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Asia must plan for the safe disposal of industrial poisons

Published April 19, 2011 | Asia Now

GERMANY - Police turn a water cannon on 6,000 demonstrators trying to block a rail shipment of radioactive wastes on the last leg of its journey to a storage site. The operation, which involves the deployment of 30,000 officers nationwide, costs nearly $40 million. In Seoul, South Korea, another agitated group fills the streets to protest a deal to bury in underground caves in North Korea 60,000 barrels of low-level nuclear waste produced in Taiwan. In Thailand, some 100 villagers at Ban Don Bay, 550 km south of Bangkok, rally in front of provincial government offices. Their oyster farms, they complain, have been destroyed by toxic waste water from nearby factories.

Around the world these days, there is an intensifying drumbeat of news about problems relating to the dispatch of toxic wastes, both radioactive and non-radioactive. For Asia, such challenges are set to multiply along with rapid industrialization and economic development. The region's main concern, for a long time, was being on the receiving end of hazardous wastes unloaded by developed countries. This remains a factor in some nations -- from India, where discarded heavy metals continue to be imported in large quantities despite a court ban, to North Korea, which is willing to accept hazardous discharges because of a dire need for hard currency. But more and more, Asian countries are creating their own dangerous waste. Sadly, many of them are not taking measures to dispose of it safely.

The Philippines, for example, now generates 6.5 million tons of toxic material annually, according to United Nations figures. Said a report prepared recently by the World Health Organization for the Philippine International Toxic & Hazardous Waste Congress in Manila: "Industry as a whole seems ill-prepared, both technically and financially, to institute the necessary measures for the management of toxic and hazardous wastes. In general, [they] are improperly stored, transported and disposed of." The document notes that most of the waste is discharged into "the municipal sewerage, canals and other bodies of water or are disposed of on site or in conjunction with municipal solid waste." Such criticisms are equally valid throughout much of the region.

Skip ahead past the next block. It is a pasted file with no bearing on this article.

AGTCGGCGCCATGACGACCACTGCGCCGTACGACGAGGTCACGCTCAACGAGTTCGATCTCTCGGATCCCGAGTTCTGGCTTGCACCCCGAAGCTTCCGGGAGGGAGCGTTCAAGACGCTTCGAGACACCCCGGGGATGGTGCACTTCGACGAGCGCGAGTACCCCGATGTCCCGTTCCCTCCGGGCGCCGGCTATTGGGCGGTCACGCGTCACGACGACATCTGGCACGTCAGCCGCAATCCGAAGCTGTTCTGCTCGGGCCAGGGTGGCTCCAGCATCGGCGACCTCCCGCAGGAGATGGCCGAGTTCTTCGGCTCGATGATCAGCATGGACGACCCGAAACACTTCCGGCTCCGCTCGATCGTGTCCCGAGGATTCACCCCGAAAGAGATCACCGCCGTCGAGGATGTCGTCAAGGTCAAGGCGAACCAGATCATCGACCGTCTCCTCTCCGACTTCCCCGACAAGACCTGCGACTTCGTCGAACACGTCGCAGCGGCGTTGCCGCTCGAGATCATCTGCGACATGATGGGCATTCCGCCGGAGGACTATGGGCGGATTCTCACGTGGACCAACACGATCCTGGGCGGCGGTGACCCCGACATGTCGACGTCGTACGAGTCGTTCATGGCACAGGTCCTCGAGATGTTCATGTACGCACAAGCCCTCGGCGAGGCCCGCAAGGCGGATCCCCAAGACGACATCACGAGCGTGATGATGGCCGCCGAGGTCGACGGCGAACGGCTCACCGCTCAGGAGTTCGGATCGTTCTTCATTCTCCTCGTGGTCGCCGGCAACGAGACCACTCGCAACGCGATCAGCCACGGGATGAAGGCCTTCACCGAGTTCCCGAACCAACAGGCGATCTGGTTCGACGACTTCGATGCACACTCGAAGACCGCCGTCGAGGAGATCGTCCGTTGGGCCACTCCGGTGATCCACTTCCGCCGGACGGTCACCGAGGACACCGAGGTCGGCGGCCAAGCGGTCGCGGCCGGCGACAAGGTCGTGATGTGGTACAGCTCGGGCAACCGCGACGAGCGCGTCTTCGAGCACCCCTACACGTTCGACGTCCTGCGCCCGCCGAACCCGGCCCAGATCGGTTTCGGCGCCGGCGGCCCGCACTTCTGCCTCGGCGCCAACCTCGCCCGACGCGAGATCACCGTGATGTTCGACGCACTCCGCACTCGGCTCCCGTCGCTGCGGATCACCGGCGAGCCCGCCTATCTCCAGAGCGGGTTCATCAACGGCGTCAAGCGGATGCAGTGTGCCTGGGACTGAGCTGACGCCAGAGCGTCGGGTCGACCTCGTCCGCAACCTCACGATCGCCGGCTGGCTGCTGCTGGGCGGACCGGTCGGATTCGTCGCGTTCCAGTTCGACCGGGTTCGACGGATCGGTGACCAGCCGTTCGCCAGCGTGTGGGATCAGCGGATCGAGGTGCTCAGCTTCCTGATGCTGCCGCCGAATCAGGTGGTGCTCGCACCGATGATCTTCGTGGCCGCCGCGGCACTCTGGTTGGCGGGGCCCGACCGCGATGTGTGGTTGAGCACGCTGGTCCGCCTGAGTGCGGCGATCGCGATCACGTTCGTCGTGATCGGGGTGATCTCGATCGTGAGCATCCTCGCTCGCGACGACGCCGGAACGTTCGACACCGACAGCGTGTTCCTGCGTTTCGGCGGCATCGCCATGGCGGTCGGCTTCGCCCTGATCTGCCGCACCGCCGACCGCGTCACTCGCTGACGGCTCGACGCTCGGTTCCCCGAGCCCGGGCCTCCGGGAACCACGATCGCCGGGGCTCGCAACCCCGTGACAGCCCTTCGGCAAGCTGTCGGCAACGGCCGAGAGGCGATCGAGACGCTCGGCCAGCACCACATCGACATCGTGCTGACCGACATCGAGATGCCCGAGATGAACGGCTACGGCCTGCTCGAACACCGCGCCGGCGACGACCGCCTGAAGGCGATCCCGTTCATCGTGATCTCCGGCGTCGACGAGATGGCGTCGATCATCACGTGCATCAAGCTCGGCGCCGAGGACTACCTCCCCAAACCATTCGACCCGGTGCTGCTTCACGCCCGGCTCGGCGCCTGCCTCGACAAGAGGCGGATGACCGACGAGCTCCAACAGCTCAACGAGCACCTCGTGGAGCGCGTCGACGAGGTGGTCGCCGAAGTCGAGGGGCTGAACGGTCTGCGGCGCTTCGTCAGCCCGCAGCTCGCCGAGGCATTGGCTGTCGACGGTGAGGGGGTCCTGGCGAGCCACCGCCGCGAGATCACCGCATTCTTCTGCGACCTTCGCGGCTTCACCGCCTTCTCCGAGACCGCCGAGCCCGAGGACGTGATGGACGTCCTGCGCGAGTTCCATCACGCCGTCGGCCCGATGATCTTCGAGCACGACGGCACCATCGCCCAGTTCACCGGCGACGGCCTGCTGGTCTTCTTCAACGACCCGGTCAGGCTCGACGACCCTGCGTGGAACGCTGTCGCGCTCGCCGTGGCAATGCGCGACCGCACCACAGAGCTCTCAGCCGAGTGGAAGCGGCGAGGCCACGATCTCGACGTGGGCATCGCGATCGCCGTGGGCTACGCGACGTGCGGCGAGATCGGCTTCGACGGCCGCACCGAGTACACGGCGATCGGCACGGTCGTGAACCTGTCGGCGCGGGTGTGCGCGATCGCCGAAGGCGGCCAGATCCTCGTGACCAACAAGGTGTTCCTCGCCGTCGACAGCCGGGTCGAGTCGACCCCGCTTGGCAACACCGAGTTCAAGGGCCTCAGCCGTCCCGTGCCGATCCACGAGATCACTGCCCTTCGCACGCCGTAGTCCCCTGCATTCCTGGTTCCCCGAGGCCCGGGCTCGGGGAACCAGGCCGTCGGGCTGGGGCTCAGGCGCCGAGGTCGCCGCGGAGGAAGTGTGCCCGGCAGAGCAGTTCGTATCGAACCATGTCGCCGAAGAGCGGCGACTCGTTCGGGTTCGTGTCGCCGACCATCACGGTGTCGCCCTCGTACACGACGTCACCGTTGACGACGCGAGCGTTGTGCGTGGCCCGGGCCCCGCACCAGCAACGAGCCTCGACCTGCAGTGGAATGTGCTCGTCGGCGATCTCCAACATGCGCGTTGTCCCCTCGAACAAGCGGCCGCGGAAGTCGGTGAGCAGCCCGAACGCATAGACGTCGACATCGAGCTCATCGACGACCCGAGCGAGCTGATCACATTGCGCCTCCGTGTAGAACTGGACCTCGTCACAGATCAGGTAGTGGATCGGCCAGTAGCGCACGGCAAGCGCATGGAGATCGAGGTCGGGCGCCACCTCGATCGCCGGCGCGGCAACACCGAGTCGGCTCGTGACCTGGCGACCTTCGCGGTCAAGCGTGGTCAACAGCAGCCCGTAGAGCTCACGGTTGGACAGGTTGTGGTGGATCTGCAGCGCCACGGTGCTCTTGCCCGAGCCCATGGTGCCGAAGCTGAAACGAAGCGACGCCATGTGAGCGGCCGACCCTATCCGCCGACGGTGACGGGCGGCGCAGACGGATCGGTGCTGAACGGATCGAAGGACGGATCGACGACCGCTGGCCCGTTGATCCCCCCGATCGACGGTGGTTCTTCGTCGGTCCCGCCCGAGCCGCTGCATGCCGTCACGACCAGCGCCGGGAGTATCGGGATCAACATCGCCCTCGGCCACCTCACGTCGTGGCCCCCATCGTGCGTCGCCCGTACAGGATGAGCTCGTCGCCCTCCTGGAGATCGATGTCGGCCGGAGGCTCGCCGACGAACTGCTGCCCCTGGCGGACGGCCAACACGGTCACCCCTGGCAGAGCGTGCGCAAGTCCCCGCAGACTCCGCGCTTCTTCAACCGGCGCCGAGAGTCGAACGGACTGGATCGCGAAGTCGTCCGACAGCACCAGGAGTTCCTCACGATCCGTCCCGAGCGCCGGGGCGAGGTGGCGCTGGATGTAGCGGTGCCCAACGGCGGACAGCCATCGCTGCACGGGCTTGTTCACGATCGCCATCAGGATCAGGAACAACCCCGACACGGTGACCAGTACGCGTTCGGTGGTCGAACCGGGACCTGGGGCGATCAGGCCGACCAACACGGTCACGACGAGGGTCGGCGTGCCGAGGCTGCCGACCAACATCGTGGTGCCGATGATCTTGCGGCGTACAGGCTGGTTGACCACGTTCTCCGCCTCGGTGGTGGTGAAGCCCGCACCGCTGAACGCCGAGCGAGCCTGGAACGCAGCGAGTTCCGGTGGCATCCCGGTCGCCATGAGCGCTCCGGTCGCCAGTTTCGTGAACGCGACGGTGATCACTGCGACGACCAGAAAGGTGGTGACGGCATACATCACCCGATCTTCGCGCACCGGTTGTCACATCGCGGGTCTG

Adding to the effluents is the growing amount of radioactive waste Asia is producing. Japan, South Korea, China and Taiwan all have for some years generated much of their electricity from nuclear-power plants. North Korea is to receive two large light-water reactors under a deal with the United States. Indonesia, Thailand and Vietnam have talked about building their own plants. Low-level radioactive wastes are also generated from industry, non-powered research reactors and nuclear medicine. Australia has proposed building its first nuclear-waste reprocessing plant, even though the country has no nuclear-power plants.

Ideally, industrial development would proceed in tandem with the proper control and disposal of the resulting toxic effluents. But things seldom work out that way. The experience of Japan, Asia's oldest and most advanced industrial nation, is instructive. By the 1970s, pell-mell industrial development had made the country a byword for industrial pollution. In one dramatic incident, over 1,000 people died and more were crippled from eating fish caught in a bay near a chemical plant that simply discharged mercury into nearby waters. Bureaucrats, politicians and businessmen were finally prodded into a major cleanup that Japan can take pride in, but lawsuits from victims of "Minamata disease" dragged on for decades.